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Reading TV: Simple techniques parents can use to make TV time with kids almost as beneficial as story time

Author: Gloria DeGaetano

Five-year-old Sally snuggles into her Mom's lap as Mom begins to read her a story. It's a moment of togetherness that parent and child both cherish. But while Sally may be sitting quietly, her brain is very busy--sorting, categorizing, guessing, analyzing and synthesizing, exploring, and assessing a wide range of information, character traits, and emotions. In fact, Sally's brain is getting a good workout, although she never even notices the mental sweat.

Reading aloud can seem like magic, especially as children get older and parents begin to see the profound effects of such a humble activity. Three decades of scientific research confirm the benefits of this family habit. Children up to fourteen years old who regularly listen to stories for 20-30 minutes as a time are more likely to be successful in school. They are also more likely to be creative problem solvers, self-confident writers and speakers, and lifelong readers themselves.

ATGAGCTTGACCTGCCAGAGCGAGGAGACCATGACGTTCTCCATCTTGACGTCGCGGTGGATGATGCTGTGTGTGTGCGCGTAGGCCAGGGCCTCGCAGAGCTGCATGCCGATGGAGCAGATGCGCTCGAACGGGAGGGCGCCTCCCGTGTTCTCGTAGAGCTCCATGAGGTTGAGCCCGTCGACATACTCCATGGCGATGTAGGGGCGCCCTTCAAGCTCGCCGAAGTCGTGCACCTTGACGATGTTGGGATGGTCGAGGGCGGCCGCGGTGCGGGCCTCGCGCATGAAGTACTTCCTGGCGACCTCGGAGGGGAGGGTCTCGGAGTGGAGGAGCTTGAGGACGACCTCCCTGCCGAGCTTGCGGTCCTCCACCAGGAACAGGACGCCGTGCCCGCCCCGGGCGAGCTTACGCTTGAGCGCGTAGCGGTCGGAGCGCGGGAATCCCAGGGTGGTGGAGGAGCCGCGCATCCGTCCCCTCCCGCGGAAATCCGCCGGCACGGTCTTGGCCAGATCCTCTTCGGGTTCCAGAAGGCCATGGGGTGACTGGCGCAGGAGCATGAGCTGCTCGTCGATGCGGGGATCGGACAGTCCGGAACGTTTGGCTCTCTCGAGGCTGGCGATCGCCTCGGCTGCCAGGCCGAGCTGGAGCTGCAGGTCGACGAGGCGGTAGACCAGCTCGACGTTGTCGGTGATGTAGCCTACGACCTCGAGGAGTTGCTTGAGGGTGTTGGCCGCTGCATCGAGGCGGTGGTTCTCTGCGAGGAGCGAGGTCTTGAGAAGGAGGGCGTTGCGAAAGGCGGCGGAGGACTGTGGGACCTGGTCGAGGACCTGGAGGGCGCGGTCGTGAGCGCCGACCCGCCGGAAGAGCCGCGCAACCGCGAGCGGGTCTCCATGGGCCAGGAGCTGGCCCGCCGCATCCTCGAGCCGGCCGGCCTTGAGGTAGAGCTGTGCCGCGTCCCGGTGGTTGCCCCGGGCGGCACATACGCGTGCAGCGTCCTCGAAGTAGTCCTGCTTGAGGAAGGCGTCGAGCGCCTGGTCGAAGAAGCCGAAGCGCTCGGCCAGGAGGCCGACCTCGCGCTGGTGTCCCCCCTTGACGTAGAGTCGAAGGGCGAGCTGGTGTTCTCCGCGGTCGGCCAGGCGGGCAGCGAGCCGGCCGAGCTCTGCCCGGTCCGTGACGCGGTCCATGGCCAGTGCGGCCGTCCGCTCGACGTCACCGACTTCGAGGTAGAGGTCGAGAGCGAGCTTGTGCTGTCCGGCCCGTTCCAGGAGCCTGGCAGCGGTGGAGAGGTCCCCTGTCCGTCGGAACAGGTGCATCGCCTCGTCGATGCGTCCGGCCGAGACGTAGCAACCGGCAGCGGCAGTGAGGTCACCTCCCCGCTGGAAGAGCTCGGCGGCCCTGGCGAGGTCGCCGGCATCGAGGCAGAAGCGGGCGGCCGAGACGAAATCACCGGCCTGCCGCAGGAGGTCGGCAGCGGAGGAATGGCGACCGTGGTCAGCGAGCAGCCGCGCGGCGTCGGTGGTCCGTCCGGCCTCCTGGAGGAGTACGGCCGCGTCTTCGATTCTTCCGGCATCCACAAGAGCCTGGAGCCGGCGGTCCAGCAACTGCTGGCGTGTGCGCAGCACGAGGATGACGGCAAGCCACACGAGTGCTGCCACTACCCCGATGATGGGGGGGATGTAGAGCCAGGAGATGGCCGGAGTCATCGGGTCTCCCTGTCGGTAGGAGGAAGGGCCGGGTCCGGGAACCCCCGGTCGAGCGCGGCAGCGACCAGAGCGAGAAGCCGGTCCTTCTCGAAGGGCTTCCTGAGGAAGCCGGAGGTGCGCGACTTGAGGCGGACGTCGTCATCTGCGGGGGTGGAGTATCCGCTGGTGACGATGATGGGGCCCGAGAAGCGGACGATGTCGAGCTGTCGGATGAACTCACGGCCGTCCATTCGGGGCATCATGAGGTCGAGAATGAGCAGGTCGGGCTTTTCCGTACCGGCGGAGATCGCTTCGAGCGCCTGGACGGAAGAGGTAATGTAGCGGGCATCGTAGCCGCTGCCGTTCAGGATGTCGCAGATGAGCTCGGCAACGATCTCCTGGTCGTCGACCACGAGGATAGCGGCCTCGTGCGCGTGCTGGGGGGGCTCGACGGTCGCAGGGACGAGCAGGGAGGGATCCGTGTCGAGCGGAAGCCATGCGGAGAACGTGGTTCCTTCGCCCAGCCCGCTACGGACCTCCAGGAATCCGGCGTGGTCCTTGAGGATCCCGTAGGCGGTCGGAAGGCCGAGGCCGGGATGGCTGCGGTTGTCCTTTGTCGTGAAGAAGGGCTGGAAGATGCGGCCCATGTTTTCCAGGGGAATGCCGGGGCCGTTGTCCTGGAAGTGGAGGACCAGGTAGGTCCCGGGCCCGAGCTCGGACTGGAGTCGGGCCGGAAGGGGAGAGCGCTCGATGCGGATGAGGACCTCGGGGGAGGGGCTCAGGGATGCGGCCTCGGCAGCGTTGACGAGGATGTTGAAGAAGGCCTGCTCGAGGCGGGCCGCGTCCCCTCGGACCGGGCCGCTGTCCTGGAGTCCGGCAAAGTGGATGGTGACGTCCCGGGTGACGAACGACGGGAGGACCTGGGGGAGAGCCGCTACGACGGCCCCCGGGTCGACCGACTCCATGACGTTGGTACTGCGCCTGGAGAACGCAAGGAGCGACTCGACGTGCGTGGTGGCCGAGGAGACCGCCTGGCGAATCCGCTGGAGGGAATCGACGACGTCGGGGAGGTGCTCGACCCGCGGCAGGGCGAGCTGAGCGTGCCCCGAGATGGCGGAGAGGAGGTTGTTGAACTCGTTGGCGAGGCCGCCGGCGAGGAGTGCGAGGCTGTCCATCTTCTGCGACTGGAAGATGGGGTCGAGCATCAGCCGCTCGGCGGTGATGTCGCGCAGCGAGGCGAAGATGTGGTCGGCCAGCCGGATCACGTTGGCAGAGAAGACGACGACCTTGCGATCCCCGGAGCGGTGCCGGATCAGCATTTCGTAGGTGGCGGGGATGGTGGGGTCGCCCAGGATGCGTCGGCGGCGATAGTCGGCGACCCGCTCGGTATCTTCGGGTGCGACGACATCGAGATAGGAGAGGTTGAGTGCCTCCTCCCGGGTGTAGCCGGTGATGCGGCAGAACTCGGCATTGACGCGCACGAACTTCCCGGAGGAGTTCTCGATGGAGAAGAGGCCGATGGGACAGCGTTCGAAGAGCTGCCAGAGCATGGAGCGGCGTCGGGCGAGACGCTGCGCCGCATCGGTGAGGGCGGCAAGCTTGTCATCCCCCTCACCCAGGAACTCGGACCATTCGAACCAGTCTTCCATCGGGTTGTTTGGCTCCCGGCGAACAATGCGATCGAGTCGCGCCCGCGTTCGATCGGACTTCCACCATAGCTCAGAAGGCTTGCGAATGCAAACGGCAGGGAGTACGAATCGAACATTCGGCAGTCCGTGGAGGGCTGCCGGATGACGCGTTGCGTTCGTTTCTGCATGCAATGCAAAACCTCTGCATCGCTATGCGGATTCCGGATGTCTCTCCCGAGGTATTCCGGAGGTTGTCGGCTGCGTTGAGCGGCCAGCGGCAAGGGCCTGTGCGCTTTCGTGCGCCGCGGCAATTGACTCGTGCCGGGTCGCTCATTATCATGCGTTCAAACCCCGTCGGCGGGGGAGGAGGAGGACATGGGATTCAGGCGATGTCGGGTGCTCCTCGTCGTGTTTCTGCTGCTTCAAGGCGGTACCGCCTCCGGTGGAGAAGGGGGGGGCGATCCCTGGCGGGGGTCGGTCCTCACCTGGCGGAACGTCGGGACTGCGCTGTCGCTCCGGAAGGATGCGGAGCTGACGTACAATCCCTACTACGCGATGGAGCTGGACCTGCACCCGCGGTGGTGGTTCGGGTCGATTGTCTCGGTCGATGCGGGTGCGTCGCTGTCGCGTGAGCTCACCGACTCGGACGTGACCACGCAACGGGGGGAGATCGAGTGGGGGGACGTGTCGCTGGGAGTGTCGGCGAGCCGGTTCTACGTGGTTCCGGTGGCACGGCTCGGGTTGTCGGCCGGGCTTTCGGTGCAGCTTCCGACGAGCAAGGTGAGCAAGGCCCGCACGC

The benefits of reading to children are well established, but did you know that with a little guidance, children can get similar benefits from watching television? That may seem like a lot to ask from TV viewing, but when children are stimulated to think, as opposed to watching passively, their minds are very busy. According to children's television researcher Dr. Edward Palmer, watching television is "a remarkable intellectual act. All the while kids are watching, they are making hypotheses, anticipating, generalizing, remembering, and actively relating what they see to their own lives."